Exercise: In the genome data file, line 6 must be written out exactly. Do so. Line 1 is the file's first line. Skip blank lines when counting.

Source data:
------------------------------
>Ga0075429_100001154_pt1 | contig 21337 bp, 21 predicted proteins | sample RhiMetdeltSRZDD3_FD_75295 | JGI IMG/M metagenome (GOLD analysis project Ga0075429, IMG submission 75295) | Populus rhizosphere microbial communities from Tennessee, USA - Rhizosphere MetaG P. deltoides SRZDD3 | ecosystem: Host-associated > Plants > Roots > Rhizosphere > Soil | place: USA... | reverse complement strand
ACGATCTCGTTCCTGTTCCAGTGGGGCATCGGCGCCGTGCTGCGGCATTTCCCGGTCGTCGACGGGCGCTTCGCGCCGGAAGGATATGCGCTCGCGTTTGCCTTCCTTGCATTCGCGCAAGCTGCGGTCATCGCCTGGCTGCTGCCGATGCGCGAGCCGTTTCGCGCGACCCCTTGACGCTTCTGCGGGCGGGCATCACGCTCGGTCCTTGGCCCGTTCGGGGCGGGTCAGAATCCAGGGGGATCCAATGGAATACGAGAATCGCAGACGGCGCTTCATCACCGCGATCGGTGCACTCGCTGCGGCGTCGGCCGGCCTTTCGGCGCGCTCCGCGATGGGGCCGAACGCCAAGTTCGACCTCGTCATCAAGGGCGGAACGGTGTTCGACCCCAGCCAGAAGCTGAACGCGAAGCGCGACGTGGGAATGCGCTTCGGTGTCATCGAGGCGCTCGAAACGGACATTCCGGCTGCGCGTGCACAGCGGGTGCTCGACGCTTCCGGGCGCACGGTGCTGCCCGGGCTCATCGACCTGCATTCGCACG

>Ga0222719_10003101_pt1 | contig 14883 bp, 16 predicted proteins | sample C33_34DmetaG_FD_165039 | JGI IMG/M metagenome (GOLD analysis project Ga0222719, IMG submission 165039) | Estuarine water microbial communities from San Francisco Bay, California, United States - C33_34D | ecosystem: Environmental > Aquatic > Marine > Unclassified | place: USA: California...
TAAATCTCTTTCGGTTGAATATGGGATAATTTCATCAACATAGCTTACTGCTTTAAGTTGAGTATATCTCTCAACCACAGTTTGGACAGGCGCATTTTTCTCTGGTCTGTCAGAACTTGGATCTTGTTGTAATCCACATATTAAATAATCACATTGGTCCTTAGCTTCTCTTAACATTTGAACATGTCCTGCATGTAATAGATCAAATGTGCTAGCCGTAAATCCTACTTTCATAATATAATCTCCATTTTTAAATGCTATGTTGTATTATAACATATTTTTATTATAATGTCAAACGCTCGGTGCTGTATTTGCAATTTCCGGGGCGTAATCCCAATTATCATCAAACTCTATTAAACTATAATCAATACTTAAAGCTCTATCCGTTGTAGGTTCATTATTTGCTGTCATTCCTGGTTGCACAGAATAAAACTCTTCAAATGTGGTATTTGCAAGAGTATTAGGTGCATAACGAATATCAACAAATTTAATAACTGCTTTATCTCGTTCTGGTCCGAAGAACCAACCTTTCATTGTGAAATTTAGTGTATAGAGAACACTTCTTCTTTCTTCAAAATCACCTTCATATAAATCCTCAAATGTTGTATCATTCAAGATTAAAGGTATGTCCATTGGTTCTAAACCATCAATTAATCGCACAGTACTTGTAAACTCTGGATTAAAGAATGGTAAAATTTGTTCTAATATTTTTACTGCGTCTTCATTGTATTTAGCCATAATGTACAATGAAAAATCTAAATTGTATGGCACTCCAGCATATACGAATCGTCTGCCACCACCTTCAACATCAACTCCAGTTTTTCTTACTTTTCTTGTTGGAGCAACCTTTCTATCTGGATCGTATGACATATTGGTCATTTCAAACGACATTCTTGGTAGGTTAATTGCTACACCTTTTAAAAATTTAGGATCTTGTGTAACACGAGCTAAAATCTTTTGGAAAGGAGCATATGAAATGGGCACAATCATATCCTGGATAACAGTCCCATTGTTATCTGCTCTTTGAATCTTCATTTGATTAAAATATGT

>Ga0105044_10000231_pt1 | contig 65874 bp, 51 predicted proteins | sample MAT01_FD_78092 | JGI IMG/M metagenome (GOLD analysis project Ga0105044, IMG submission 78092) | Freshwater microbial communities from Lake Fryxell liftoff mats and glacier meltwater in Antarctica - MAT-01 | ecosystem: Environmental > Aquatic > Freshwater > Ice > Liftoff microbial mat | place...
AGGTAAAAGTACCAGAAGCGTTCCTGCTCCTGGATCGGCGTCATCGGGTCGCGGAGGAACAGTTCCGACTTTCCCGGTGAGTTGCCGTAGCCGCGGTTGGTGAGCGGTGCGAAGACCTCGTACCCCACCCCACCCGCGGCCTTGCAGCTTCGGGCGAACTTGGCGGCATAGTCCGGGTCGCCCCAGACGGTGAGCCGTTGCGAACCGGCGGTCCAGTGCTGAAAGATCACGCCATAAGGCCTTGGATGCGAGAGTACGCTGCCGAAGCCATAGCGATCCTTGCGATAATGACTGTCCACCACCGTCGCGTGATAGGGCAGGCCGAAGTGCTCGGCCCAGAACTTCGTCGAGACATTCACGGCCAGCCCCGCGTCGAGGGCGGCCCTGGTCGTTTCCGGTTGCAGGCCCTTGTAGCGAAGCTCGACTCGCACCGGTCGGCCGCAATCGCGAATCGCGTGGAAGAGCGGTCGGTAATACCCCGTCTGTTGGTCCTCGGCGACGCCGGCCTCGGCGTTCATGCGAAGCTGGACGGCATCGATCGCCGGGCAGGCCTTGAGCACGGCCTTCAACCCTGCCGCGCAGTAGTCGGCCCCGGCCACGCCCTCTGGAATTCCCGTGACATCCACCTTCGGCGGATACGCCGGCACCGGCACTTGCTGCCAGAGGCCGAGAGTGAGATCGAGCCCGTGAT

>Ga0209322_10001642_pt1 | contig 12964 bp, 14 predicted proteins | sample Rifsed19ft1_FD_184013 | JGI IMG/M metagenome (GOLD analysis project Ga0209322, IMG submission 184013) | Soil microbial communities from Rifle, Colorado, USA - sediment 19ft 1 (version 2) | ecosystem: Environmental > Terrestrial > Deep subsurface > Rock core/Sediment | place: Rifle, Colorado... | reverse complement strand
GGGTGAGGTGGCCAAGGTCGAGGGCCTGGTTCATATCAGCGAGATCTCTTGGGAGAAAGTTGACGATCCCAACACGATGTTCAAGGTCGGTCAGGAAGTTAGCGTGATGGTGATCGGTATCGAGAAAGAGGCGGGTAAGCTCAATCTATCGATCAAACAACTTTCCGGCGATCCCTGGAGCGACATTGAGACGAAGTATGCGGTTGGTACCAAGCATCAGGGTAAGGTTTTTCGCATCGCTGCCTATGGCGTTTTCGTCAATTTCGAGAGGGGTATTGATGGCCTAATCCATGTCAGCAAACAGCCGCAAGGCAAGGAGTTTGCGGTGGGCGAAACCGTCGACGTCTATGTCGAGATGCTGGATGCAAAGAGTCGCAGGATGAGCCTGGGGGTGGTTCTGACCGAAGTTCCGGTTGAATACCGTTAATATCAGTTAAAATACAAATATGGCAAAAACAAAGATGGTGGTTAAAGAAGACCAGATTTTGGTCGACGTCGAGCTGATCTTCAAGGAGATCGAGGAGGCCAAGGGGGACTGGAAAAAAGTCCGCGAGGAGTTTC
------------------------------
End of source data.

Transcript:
AGGTAAAAGTACCAGAAGCGTTCCTGCTCCTGGATCGGCGTCATCGGGTCGCGGAGGAACAGTTCCGACTTTCCCGGTGAGTTGCCGTAGCCGCGGTTGGTGAGCGGTGCGAAGACCTCGTACCCCACCCCACCCGCGGCCTTGCAGCTTCGGGCGAACTTGGCGGCATAGTCCGGGTCGCCCCAGACGGTGAGCCGTTGCGAACCGGCGGTCCAGTGCTGAAAGATCACGCCATAAGGCCTTGGATGCGAGAGTACGCTGCCGAAGCCATAGCGATCCTTGCGATAATGACTGTCCACCACCGTCGCGTGATAGGGCAGGCCGAAGTGCTCGGCCCAGAACTTCGTCGAGACATTCACGGCCAGCCCCGCGTCGAGGGCGGCCCTGGTCGTTTCCGGTTGCAGGCCCTTGTAGCGAAGCTCGACTCGCACCGGTCGGCCGCAATCGCGAATCGCGTGGAAGAGCGGTCGGTAATACCCCGTCTGTTGGTCCTCGGCGACGCCGGCCTCGGCGTTCATGCGAAGCTGGACGGCATCGATCGCCGGGCAGGCCTTGAGCACGGCCTTCAACCCTGCCGCGCAGTAGTCGGCCCCGGCCACGCCCTCTGGAATTCCCGTGACATCCACCTTCGGCGGATACGCCGGCACCGGCACTTGCTGCCAGAGGCCGAGAGTGAGATCGAGCCCGTGAT